The Austin Go Club will be sponsoring a watch party on Monday evening for the first game of the Alpha Go vs Ke Jie match; check their Facebook page for details. The Triangle Go Group will host an AlphaGo viewing party on Wednesday evening at the EcoLounge at Recyclique, 2811 Hillsborough Rd, in Durham. “We’ll discuss and review the first game and thanks to the AGA, we’ll enjoy pizza as we try to digest the future of go,” says Bob Bacon. “This will be fun!”

The Neo Millennium Go Club will hold an AlphaGo vs Ke Jie watch party between 3pm and 6pm on May 28th in Andover, Massachusetts (497 South Main Street).  Jie Liang, Zhiping You and Ke Lu will be the main commentators.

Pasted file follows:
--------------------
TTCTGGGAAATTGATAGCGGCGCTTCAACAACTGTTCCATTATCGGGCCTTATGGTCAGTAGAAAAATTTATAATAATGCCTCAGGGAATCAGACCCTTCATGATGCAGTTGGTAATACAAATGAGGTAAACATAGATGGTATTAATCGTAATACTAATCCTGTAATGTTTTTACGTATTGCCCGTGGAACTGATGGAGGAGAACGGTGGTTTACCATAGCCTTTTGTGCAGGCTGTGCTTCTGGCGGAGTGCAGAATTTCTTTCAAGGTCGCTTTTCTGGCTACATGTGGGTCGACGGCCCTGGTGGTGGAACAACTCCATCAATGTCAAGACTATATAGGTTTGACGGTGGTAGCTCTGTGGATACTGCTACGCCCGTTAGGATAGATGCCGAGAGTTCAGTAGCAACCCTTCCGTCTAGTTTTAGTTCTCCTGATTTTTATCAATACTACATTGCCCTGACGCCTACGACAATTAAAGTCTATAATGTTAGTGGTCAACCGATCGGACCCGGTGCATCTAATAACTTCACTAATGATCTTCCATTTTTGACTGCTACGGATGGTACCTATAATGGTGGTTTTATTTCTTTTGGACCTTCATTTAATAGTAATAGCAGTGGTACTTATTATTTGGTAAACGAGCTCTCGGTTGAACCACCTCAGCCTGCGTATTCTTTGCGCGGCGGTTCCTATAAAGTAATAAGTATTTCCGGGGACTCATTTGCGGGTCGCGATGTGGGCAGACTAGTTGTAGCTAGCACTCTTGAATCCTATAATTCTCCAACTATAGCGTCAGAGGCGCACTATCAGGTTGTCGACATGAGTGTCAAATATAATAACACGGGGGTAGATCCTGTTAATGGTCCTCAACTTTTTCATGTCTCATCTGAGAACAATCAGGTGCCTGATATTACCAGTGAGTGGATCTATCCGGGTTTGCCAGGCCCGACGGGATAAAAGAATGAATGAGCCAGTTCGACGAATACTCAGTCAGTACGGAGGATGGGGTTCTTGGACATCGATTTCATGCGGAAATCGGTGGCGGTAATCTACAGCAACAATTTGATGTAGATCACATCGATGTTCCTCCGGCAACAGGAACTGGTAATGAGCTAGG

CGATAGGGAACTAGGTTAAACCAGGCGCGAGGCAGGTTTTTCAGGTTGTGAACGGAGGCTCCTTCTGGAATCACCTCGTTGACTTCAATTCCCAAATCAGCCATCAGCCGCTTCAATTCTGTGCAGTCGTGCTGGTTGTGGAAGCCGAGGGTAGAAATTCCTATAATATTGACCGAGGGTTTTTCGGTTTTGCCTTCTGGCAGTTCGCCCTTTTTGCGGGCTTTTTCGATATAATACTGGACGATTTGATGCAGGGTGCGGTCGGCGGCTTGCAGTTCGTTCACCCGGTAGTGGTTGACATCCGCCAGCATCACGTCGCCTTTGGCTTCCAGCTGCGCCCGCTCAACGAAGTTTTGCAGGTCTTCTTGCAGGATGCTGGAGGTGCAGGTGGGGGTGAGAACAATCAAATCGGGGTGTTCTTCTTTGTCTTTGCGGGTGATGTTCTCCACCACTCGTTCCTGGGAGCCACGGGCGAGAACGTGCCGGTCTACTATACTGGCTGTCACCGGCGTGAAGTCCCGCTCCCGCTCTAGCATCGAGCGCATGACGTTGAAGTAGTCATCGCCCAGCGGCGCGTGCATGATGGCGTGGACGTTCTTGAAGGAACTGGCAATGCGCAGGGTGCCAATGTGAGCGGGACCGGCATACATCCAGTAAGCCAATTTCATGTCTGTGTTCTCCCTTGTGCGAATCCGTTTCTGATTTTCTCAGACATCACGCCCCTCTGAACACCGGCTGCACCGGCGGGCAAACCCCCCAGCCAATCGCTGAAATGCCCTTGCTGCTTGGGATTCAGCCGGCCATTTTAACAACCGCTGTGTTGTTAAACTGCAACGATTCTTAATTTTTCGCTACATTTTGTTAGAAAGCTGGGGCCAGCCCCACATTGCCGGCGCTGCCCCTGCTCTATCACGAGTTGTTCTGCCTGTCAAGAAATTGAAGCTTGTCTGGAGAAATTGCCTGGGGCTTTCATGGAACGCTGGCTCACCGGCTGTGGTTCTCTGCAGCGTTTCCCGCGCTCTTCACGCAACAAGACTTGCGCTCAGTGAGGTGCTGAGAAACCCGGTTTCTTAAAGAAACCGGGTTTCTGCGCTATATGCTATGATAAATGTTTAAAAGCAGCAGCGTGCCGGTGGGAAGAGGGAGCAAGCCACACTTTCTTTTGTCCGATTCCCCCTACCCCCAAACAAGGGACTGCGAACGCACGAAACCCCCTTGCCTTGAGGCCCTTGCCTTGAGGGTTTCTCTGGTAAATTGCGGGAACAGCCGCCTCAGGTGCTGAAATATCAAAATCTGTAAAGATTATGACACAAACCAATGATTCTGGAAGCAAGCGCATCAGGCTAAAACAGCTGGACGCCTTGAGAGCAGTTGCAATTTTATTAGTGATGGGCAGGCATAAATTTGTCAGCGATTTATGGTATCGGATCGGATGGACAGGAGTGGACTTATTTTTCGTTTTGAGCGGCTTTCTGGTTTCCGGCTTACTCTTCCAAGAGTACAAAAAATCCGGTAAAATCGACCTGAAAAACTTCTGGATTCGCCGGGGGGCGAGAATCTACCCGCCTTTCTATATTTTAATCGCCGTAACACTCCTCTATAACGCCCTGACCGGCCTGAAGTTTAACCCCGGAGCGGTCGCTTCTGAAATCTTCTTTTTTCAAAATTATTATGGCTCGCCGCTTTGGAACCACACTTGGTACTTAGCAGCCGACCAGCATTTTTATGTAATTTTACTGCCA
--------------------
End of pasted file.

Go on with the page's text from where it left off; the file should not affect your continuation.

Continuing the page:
photo by Brian Allen: Following the 2nd AlphaGo/Lee Sedol game
This story has been updated with the Millennium Go Club party.

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AGA Master Review Series, Game 48: Master [W] vs. Park Junghwan 9p [B]

Sunday May 21, 2017

Michael Redmond 9p & Chris Garlock of the AGA E-Journal provide commentary and analysis of the forty-eighth game of Master (AlphaGo). In 2017.05.21_AGA Master Review Series, Game 48this game, Master plays white against Park Junghwan 9p. “Up to move 24, this game is identical to game 22, in which Master shows a new way for White to invade the Chinese opening,” says Redmond. “Park stayed in the game much longer than most, but finally started to fall behind after White’s invasion at 78 was successful.”